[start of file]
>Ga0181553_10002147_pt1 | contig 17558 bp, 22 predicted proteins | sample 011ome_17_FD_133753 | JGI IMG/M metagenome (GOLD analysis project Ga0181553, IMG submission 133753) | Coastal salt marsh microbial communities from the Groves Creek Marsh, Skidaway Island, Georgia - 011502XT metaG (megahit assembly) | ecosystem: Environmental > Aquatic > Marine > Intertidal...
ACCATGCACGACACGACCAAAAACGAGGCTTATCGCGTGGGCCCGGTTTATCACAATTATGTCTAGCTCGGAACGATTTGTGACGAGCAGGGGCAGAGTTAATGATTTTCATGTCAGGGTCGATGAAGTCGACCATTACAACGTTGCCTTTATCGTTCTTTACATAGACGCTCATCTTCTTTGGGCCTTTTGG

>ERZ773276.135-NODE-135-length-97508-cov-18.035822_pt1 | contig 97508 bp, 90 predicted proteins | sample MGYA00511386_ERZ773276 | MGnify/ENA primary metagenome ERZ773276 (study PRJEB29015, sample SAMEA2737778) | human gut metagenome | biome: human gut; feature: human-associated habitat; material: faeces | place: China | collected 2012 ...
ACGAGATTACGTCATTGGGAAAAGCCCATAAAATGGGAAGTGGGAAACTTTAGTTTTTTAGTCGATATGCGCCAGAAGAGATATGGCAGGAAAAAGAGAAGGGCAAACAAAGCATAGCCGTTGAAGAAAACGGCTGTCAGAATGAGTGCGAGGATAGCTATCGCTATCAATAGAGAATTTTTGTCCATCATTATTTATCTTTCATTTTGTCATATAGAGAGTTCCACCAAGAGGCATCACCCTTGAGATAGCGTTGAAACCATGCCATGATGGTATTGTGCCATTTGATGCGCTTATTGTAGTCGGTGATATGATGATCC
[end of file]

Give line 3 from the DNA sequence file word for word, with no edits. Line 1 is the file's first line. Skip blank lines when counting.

>ERZ773276.135-NODE-135-length-97508-cov-18.035822_pt1 | contig 97508 bp, 90 predicted proteins | sample MGYA00511386_ERZ773276 | MGnify/ENA primary metagenome ERZ773276 (study PRJEB29015, sample SAMEA2737778) | human gut metagenome | biome: human gut; feature: human-associated habitat; material: faeces | place: China | collected 2012 ...